What do you know about Kwanzaa? If you’re like most people in the U.S., your knowledge of the week-long holiday is limited. You can remedy that by attending the holiday edition of the August Wilson African American Cultural Center Community Day.
The holiday Community Day — which takes place on Sat., Dec. 14 — will present performances, all-ages activities, and more, focused around the seven core principles of Kwanzaa: unity, self-determination, collective work and responsibility, cooperative economics, purpose, creativity, and faith.
Cydney Nunn, public relations and marketing manager for the Center, says Kwanzaa remains fairly obscure in Pittsburgh and throughout the country.
“I think many people, both Black and white, simply don’t know what Kwanzaa is or why it’s celebrated,” says Nunn. “It’s our job at the August Wilson African American Cultural Center to be that home for storytelling around the African-American experience and art of the African diaspora. We are charged with educating people about this very special tradition in African culture, even if we only reach our little corner of Pittsburgh.”
Created in 1966 by Maulana Ndabezitha Karenga, a controversial but highly influential professor, activist, and writer, Kwanzaa offers a chance to showcase and celebrate traditional African clothing, decorations, music, and dance, and includes candle-lighting and gift-giving. While the winter holiday is often overshadowed by Christmas and Hanukkah, it still has a strong following in the U.S. and in countries throughout the world.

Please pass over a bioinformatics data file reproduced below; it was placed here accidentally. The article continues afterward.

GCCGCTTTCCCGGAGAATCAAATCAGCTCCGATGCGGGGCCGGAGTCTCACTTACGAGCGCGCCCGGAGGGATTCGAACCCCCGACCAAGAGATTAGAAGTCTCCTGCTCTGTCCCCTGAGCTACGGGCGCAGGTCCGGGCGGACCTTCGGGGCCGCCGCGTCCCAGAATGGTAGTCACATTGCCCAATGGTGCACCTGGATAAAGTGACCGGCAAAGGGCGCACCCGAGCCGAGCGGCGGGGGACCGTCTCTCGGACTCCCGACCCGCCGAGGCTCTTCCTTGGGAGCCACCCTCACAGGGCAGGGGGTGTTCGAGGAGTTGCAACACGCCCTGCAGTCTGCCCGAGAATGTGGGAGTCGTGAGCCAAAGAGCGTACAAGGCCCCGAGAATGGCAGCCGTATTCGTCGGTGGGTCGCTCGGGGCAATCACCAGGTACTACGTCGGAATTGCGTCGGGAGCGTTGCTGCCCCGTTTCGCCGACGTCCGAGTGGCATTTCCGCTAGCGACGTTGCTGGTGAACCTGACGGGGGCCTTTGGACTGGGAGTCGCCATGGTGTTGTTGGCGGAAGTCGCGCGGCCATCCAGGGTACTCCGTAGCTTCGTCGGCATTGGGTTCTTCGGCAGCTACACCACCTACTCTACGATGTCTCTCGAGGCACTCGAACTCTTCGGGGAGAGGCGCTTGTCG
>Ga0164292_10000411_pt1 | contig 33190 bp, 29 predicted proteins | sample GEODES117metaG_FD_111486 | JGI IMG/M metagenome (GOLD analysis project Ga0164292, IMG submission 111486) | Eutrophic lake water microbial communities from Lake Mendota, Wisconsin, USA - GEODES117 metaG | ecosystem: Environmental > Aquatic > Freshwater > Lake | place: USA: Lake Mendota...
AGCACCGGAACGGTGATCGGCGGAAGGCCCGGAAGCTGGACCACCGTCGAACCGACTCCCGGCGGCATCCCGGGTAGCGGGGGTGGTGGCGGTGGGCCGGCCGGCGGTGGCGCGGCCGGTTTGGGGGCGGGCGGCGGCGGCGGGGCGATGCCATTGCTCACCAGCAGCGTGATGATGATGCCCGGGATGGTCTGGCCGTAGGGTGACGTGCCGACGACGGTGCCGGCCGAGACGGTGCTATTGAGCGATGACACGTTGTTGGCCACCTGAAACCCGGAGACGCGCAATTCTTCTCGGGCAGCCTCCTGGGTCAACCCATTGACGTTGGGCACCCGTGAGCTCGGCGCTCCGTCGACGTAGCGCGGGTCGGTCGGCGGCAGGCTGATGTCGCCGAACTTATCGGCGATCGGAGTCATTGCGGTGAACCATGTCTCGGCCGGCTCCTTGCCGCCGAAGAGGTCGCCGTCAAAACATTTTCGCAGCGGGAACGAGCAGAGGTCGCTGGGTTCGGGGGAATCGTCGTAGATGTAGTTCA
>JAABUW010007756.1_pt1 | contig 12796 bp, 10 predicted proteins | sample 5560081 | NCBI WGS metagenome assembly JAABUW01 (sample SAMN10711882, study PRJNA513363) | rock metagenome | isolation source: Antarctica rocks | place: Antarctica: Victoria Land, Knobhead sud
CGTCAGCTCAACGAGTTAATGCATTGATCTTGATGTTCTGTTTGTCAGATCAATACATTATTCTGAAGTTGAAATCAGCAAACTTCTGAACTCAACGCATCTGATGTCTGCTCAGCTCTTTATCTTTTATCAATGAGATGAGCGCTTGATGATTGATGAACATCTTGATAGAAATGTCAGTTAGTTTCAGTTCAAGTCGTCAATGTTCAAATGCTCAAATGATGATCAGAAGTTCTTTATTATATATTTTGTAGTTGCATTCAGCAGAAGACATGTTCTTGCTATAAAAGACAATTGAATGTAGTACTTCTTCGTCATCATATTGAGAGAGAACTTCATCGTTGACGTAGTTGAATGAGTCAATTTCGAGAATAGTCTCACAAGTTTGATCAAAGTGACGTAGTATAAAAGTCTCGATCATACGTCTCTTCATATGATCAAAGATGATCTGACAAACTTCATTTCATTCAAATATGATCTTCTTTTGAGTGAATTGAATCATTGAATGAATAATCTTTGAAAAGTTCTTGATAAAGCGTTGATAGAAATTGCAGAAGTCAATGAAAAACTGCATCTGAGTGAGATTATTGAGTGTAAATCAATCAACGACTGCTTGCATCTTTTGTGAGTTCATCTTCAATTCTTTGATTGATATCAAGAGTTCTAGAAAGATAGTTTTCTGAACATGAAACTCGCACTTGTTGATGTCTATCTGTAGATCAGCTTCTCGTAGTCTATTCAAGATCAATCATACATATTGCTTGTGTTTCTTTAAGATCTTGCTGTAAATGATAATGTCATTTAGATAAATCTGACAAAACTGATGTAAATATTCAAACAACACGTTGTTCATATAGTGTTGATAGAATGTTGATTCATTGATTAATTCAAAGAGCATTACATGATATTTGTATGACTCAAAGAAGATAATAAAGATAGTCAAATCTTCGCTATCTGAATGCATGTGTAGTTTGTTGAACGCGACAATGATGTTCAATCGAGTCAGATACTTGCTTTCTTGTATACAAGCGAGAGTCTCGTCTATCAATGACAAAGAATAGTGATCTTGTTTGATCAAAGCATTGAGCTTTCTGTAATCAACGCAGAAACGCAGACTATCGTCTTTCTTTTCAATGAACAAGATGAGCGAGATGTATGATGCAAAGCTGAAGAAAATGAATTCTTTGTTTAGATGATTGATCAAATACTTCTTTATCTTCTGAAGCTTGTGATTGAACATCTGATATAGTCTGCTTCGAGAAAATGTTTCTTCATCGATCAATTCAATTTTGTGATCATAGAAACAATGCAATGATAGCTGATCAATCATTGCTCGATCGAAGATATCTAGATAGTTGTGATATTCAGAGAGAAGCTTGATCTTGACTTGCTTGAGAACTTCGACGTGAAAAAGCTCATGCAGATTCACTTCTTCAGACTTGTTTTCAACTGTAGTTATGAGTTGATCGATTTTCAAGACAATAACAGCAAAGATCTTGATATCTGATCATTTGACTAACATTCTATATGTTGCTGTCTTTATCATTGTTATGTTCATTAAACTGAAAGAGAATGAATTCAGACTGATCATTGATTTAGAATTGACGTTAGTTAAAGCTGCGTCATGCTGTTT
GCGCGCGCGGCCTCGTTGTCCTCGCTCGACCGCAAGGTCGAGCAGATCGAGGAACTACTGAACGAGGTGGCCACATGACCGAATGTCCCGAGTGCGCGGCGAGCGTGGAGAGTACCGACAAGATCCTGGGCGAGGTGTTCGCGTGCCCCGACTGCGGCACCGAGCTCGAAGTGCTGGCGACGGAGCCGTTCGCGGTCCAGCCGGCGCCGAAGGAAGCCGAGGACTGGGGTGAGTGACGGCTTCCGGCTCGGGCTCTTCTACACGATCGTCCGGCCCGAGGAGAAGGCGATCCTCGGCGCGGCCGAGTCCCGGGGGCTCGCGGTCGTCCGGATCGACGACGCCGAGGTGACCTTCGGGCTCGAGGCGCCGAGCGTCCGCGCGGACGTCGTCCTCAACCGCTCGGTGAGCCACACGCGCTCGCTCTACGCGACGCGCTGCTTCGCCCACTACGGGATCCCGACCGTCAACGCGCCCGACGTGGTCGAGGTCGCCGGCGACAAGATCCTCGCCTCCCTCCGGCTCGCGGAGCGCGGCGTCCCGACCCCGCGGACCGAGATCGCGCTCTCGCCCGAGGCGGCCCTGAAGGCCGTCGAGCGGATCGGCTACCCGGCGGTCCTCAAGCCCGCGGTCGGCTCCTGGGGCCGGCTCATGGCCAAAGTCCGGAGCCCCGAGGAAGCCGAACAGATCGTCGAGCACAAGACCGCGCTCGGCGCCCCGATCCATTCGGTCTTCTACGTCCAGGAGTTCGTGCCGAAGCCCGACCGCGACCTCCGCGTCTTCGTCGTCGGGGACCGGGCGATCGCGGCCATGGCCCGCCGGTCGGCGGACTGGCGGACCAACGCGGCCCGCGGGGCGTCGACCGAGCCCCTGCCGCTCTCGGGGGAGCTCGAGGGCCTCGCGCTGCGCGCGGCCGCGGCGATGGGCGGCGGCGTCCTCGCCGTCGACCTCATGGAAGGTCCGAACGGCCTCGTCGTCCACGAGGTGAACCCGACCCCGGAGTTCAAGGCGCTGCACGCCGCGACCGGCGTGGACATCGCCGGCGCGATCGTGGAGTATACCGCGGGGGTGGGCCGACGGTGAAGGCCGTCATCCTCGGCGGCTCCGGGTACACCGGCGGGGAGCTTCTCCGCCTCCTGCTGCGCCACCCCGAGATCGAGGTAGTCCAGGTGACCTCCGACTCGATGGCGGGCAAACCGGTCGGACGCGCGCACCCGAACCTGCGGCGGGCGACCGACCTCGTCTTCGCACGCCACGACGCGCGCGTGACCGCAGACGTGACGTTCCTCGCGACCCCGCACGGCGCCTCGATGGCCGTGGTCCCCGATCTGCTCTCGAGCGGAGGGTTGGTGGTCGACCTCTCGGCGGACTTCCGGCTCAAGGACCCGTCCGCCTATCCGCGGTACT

While information on the exact number of people who celebrate Kwanzaa is scant, some surveys have claimed that anywhere from 3 to 5 million Americans observe the holiday, with the vast majority of celebrants identifying as Black or African-American.
For the holiday edition of the quarterly-event Community Day, anyone is welcome to come and experience an “immersive Kwanzaa experience.” Nunn says the event will have seven stations set up with different family-friendly activities designed to help people “really interact with the seven principles of Kwanzaa,” as well as live dancers and drummers.
Adding to the focus on Black arts are a holiday artisan market and a gallery tour with the curator Kilolo Luckett and artists Ben Jones and Amani Lewis, who both have current solo shows at the Center. Visitors can view Subjective Nature by Lewis, a Baltimore-based artist whose work features “intimate, mixed-media portraits of friends and family members with the goal of showing their humanity, which often goes unnoticed.” Also on display are the large-scale works of Resurgence – Rise Again by Jones, a well-known New Jersey-based artist, activist, and educator who takes inspiration from the culture and struggles of people throughout the world, especially Cuba. Jones will also host a collage workshop at the event.
In its early years, Kwanzaa was viewed as an alternative to Christmas, but it's evolved into a holiday that's celebrated alongside it. This is reflected at the Community Day event, which will give kids a chance to meet and have their photos taken with an on-site Santa and Mrs. Claus.
Overall, though, Nunn sees the event as a more accessible, enjoyable way to learn about a holiday that often receives little attention during the season.
“This is likely the most fun way to learn about Kwanzaa,” says Nunn.